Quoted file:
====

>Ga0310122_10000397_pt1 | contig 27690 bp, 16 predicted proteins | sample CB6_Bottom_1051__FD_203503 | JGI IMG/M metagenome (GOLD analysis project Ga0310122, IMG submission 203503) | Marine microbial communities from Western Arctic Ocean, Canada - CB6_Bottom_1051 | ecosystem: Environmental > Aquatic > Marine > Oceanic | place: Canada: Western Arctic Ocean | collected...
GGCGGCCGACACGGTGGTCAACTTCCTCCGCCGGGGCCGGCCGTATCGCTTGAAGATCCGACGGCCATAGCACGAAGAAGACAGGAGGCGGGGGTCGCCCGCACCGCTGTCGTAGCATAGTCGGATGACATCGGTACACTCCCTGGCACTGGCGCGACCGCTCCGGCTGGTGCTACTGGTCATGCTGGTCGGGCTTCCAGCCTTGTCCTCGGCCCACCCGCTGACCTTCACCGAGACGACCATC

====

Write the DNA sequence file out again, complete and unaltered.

>Ga0310122_10000397_pt1 | contig 27690 bp, 16 predicted proteins | sample CB6_Bottom_1051__FD_203503 | JGI IMG/M metagenome (GOLD analysis project Ga0310122, IMG submission 203503) | Marine microbial communities from Western Arctic Ocean, Canada - CB6_Bottom_1051 | ecosystem: Environmental > Aquatic > Marine > Oceanic | place: Canada: Western Arctic Ocean | collected...
GGCGGCCGACACGGTGGTCAACTTCCTCCGCCGGGGCCGGCCGTATCGCTTGAAGATCCGACGGCCATAGCACGAAGAAGACAGGAGGCGGGGGTCGCCCGCACCGCTGTCGTAGCATAGTCGGATGACATCGGTACACTCCCTGGCACTGGCGCGACCGCTCCGGCTGGTGCTACTGGTCATGCTGGTCGGGCTTCCAGCCTTGTCCTCGGCCCACCCGCTGACCTTCACCGAGACGACCATC